As for the separation of Churches and State G. Uribe claims that Columbia became a secular state in 1863 but that during the first years of the Republic it experienced 7 constitutions and 5 civil wars until the Catholic Church was given back its supremacy through the 1886 Constitution and the 1887 Concordat. This is all the more surprising that Columbia was the first South American country to translate the Universal Declaration of Human Rights in Spanish as soon as 1794.

Nevertheless the new states which were created at the beginning of the 19th century didn’t paradoxically enough break off with Catholicism which had been brought by the conquerors. It is due to the fact that the Church was in charge of the postal services, hospitals, education, registry offices etc.... At the time of independence no secular administration was able to take over.

In addition the Church was often clever enough to support the independence movements.

The Dominicans for example donated money to Bolivar. Some priests were behind the riots : Hidalgo, Morelos, Matamoros in Mexico, Delgado, Arce in Salvador, some Franciscans in Uruguay where the Church allied with Freemasons against the conservatives.

As time went on, state secularism became a priority in Mexico with Benito Juarez, in Guatemala, Columbia, Uruguay. This fueled bloody conflicts between on the one hand liberal free thinkers, rationalists, anticlerical, advocates of the freedom of religion and of the separation between Churches and states and on the other hand authoritarian conservatives who promoted the traditions and privileges and called upon moral order.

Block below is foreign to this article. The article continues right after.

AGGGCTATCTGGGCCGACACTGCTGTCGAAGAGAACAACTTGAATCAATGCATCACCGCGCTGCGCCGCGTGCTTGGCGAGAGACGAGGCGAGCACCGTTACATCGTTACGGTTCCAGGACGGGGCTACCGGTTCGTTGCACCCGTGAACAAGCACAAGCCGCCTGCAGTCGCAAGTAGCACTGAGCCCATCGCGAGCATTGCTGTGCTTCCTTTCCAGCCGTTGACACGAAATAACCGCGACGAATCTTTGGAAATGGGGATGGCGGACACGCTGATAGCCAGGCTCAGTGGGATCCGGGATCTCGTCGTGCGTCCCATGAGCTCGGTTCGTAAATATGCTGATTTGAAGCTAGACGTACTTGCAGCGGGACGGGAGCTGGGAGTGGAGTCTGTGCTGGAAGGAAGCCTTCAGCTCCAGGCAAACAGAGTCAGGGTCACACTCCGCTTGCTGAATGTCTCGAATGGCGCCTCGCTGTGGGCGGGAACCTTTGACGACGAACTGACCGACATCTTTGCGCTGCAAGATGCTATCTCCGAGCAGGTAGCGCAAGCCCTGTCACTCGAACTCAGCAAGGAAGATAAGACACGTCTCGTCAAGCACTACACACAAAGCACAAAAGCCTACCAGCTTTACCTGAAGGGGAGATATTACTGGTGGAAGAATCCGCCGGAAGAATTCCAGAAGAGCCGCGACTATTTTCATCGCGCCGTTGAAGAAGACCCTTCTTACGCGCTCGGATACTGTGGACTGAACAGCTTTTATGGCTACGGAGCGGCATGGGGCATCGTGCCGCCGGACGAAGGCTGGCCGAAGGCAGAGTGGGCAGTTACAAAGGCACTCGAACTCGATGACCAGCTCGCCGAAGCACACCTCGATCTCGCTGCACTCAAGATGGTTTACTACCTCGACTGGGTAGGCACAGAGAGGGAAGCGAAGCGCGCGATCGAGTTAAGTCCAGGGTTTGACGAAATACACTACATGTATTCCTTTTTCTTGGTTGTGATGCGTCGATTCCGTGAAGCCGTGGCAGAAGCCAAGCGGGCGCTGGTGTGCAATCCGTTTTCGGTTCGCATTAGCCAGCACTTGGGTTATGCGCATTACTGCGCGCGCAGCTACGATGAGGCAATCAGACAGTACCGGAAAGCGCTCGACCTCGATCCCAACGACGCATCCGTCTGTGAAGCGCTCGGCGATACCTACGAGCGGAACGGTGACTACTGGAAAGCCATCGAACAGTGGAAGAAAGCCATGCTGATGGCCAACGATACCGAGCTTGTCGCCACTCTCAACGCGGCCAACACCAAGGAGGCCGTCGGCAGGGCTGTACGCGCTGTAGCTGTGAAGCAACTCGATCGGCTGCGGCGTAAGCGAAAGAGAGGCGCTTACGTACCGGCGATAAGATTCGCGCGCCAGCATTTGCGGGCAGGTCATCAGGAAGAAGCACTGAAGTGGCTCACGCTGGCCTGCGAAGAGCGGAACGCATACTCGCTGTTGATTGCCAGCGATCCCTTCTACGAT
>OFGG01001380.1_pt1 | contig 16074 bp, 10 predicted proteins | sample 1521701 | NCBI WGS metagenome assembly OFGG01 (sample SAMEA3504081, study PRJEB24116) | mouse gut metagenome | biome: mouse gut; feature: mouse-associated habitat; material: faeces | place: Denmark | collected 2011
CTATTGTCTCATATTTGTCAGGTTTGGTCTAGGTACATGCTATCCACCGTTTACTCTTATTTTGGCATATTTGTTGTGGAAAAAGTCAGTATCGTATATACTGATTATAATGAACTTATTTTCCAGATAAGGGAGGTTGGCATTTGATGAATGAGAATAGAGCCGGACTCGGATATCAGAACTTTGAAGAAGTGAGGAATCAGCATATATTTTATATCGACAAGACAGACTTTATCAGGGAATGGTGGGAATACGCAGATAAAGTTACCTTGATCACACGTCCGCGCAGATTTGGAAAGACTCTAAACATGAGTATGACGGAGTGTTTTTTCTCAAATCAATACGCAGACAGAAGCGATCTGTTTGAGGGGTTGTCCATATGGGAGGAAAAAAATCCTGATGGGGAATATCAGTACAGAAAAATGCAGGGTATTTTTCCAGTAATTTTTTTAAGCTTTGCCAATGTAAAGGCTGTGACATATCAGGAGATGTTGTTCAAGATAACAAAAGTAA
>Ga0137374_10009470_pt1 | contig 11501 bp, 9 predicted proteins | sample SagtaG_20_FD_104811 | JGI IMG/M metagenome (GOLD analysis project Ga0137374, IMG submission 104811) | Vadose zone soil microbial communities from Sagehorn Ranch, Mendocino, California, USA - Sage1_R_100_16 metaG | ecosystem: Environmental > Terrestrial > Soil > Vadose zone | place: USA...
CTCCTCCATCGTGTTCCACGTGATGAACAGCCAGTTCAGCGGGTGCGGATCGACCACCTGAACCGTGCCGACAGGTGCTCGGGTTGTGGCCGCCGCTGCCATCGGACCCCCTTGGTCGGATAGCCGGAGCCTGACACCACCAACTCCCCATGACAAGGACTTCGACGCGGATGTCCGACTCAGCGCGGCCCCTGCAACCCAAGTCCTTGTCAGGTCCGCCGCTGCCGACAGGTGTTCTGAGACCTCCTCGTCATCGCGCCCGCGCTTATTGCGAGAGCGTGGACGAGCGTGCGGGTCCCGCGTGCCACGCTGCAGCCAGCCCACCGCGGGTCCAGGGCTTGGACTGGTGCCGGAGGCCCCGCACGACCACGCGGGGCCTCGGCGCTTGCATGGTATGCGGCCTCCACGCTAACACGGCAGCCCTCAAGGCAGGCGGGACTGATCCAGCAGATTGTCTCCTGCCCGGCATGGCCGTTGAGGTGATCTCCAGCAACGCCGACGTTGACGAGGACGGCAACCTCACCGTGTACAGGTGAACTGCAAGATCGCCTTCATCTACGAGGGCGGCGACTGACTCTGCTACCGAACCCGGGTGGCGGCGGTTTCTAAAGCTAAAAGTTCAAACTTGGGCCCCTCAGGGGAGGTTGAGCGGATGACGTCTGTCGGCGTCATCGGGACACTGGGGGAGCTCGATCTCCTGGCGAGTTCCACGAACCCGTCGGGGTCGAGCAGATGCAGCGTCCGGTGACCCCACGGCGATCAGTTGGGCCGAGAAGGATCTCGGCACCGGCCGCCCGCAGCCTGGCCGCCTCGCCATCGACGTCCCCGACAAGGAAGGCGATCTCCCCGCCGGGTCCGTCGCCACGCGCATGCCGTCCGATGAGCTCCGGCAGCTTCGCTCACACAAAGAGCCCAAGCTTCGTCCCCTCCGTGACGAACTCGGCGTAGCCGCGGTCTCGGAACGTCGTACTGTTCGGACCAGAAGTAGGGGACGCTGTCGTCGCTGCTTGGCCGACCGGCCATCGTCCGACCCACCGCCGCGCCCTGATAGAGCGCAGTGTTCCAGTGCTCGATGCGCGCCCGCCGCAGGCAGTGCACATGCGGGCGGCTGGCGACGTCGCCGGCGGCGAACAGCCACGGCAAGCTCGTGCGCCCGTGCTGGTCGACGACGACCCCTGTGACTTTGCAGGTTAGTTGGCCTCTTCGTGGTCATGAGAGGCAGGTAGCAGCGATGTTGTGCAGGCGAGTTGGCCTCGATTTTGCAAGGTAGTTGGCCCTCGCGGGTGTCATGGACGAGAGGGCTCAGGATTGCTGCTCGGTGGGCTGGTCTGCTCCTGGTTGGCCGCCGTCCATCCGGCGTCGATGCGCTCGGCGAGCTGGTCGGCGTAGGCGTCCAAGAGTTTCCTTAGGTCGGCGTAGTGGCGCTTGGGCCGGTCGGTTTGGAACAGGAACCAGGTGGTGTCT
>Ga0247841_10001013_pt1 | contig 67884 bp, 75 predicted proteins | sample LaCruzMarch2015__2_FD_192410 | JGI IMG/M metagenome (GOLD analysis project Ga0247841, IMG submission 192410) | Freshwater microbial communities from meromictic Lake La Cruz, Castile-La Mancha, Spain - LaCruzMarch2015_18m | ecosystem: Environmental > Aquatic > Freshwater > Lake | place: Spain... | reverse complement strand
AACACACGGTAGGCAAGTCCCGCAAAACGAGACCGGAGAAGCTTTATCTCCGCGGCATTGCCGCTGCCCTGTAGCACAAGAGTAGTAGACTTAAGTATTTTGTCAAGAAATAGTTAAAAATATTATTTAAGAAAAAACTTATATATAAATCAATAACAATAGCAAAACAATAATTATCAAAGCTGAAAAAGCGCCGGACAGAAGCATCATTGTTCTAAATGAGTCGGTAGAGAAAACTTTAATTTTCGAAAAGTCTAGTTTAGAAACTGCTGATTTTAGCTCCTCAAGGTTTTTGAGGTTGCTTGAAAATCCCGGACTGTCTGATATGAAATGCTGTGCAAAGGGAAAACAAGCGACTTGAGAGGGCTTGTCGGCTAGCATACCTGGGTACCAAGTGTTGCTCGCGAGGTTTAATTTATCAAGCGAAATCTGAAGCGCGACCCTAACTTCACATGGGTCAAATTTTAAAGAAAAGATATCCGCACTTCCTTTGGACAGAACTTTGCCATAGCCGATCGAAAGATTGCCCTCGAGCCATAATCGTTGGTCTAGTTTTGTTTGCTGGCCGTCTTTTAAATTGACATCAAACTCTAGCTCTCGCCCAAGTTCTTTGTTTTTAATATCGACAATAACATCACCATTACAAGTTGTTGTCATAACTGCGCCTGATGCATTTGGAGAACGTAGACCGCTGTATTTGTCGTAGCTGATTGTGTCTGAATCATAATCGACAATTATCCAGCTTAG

Whatever the most constitutionally secular state is Mexico. Its 1917 Constitution is fiercely anticlerical and separates Church from State. In addition all political organizations mustn’t allude to any religious reference. However the recent evolution of the presidents’ policy could lead to think that the relationship between the Church and the State are warming up.

As a consequence more than half the states are today very kind with the Catholic religion in their constitutions: Costa Rica, Paraguay, Peru, Panama, Argentina, Guatemala, Salvador, Uruguay. The Central American States nevertheless ban ministers from any public office.